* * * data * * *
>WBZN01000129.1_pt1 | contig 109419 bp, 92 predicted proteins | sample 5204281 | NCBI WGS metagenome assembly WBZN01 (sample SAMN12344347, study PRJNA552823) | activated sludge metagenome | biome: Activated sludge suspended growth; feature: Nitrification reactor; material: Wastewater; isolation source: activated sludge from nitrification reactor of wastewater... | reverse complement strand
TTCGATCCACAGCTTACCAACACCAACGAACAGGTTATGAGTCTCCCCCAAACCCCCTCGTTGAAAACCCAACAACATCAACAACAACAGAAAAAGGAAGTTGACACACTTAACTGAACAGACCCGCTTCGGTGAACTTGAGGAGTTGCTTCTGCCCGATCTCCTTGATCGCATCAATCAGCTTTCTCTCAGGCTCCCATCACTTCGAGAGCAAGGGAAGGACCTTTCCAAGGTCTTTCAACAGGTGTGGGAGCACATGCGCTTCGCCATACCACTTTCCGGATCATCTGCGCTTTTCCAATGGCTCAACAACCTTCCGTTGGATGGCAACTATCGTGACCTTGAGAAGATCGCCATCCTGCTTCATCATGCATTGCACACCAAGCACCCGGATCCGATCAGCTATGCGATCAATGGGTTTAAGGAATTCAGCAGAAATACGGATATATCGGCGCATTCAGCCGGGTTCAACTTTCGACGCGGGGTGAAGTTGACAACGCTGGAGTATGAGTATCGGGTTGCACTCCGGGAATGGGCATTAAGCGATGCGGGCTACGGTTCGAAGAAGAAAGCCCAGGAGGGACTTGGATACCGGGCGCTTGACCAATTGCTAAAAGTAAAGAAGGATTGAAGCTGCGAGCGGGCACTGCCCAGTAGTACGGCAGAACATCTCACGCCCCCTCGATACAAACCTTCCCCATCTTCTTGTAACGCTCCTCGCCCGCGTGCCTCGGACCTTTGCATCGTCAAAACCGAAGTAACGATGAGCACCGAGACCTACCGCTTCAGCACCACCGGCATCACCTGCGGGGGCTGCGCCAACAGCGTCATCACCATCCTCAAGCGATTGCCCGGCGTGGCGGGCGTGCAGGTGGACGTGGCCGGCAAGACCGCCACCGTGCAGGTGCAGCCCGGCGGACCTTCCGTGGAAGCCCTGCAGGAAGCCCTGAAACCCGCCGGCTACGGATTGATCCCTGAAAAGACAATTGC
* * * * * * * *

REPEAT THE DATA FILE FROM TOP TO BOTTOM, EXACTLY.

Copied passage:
>WBZN01000129.1_pt1 | contig 109419 bp, 92 predicted proteins | sample 5204281 | NCBI WGS metagenome assembly WBZN01 (sample SAMN12344347, study PRJNA552823) | activated sludge metagenome | biome: Activated sludge suspended growth; feature: Nitrification reactor; material: Wastewater; isolation source: activated sludge from nitrification reactor of wastewater... | reverse complement strand
TTCGATCCACAGCTTACCAACACCAACGAACAGGTTATGAGTCTCCCCCAAACCCCCTCGTTGAAAACCCAACAACATCAACAACAACAGAAAAAGGAAGTTGACACACTTAACTGAACAGACCCGCTTCGGTGAACTTGAGGAGTTGCTTCTGCCCGATCTCCTTGATCGCATCAATCAGCTTTCTCTCAGGCTCCCATCACTTCGAGAGCAAGGGAAGGACCTTTCCAAGGTCTTTCAACAGGTGTGGGAGCACATGCGCTTCGCCATACCACTTTCCGGATCATCTGCGCTTTTCCAATGGCTCAACAACCTTCCGTTGGATGGCAACTATCGTGACCTTGAGAAGATCGCCATCCTGCTTCATCATGCATTGCACACCAAGCACCCGGATCCGATCAGCTATGCGATCAATGGGTTTAAGGAATTCAGCAGAAATACGGATATATCGGCGCATTCAGCCGGGTTCAACTTTCGACGCGGGGTGAAGTTGACAACGCTGGAGTATGAGTATCGGGTTGCACTCCGGGAATGGGCATTAAGCGATGCGGGCTACGGTTCGAAGAAGAAAGCCCAGGAGGGACTTGGATACCGGGCGCTTGACCAATTGCTAAAAGTAAAGAAGGATTGAAGCTGCGAGCGGGCACTGCCCAGTAGTACGGCAGAACATCTCACGCCCCCTCGATACAAACCTTCCCCATCTTCTTGTAACGCTCCTCGCCCGCGTGCCTCGGACCTTTGCATCGTCAAAACCGAAGTAACGATGAGCACCGAGACCTACCGCTTCAGCACCACCGGCATCACCTGCGGGGGCTGCGCCAACAGCGTCATCACCATCCTCAAGCGATTGCCCGGCGTGGCGGGCGTGCAGGTGGACGTGGCCGGCAAGACCGCCACCGTGCAGGTGCAGCCCGGCGGACCTTCCGTGGAAGCCCTGCAGGAAGCCCTGAAACCCGCCGGCTACGGATTGATCCCTGAAAAGACAATTGC